Microsoft is acquiring GitHub for $7.5 in Microsoft stock, the companies announced today. The transaction is expected to close by the end of 2018, pending regulatory approval.
San Francisco-based GitHub runs the code repository service of the same name, home to many open source projects and popular with developer teams of all stripes, from fledging startups to established enterprise coders. According to company estimates, GitHub has attracted 28 million developers and more than 85 million repositories. More than 1.5 million companies are represented on the platform.
GitHub will continue to operate independently after the acquisition. Nat Friedman, former CEO of Xamarin and a current Microsoft Corporate Vice President, will take the role of GitHub’s CEO. Microsoft acquired mobile developer toolmaker Xamarin in 2016.
Friedman is a good fit for GitHub under Microsoft, said Gartner Research Director Thomas Murphy. “The fact the Xamarin guy runs the unit is good. He has done a great job with the Xamarin-Microsoft transition and that should give the open-source world comfort.”
But smooth sailing is not assured. “The bigger question for Microsoft is how it helps them sell intelligent services and how it impacts the battle for cloud supremacy,” Murphy added. “Certainly, they realize that the cloud is the platform and that is the battle they must win and own.”
GitHub co-founder Chris Wanstrath’s new position will be that of a Microsoft technical fellow working closely with Friedman.
Much has changed in the ten years since GitHub first hit the scene, Wanstrath observed. Git was a niche tool and Microsoft was just embarking on its cloud journey in early days of the code repository. However, even now Microsoft still develops and markets a huge amount of proprietary software development technology.
Today, “Git is far and away the most popular version control system, clouds are mostly computers, and Microsoft is the most active organization on GitHub in the world,” stated Wanstrath in a blog post. “Their [Visual Studio] Code project alone is beloved by millions of developers, entirely open source, and built using GitHub’s Electron platform.”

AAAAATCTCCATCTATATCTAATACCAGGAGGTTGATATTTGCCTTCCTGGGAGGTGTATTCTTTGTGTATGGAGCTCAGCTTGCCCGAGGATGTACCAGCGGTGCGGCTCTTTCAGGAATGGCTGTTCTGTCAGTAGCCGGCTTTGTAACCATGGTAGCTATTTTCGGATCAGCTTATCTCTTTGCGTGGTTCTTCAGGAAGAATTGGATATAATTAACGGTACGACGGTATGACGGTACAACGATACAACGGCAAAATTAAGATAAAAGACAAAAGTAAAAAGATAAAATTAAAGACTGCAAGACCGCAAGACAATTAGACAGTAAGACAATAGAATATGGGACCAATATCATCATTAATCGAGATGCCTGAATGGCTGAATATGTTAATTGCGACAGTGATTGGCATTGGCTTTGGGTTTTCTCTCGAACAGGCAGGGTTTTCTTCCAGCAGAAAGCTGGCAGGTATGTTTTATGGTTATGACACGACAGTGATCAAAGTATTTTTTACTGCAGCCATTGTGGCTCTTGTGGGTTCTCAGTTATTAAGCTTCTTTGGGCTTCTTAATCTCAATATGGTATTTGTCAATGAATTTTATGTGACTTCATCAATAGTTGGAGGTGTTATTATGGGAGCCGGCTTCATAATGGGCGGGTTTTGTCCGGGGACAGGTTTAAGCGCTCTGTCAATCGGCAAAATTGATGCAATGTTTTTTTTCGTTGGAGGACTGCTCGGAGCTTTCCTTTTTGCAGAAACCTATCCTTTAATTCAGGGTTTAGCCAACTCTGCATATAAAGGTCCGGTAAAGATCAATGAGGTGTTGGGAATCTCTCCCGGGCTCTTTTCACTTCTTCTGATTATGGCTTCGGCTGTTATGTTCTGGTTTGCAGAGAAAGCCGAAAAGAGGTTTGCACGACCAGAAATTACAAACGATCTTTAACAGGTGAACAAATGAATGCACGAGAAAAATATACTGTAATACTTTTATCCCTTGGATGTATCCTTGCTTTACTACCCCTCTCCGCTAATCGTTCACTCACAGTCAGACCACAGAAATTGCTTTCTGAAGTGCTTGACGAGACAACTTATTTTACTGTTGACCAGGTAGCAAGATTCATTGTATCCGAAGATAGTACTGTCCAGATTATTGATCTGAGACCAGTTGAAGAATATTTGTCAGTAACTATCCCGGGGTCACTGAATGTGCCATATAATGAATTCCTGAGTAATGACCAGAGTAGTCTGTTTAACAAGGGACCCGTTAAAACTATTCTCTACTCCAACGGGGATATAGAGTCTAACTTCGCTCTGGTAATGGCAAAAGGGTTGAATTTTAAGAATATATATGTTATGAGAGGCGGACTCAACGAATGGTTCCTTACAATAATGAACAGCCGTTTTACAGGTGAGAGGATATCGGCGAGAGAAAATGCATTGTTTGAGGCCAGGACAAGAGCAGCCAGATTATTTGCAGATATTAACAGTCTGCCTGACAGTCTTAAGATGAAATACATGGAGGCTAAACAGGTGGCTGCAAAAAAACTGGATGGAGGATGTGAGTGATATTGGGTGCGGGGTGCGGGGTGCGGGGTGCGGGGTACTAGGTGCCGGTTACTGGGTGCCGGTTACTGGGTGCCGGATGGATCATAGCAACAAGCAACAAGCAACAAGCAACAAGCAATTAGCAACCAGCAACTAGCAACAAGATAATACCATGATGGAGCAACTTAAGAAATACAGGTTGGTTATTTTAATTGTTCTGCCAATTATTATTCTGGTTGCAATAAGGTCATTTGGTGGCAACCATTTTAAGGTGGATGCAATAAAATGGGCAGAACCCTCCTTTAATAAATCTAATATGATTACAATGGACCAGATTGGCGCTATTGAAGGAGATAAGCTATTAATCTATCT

For Microsoft, GitHub enables the software giant to plug into a massive community of developers. Dismissing concerns that Microsoft may revert to its closed ecosystem roots, CEO Satya Nadella assured that “GitHub will remain an open platform, which any developer can plug into and extend,” in a June 4 announcement.
“Developers will continue to be able to use the programming languages, tools and operating systems of their choice for their projects—and will still be able to deploy their code on any cloud and any device,” Nadella continued.
Naturally, Microsoft would prefer that code ultimately winds up on its own Azure cloud computing platform, noted Jack Gold, principal analyst at J. Gold Associates. The Redmond, Wash. software and cloud services provider “wants to be the destination for app developers with tools and app deployments on Azure, and GitHub would further that goal, not just with third-party app developers but also potentially with [the] enterprise,” he said.
Regardless of where the code on GitHub repositories is eventually deployed, there’s a good chance that it will spend some time on Azure. Gold expects GitHub to be fully hosted on Azure, which opens the door to cloud services bundles “geared towards developers specifically to make Azure more competitive” against market-leading Amazon Web Services and Google.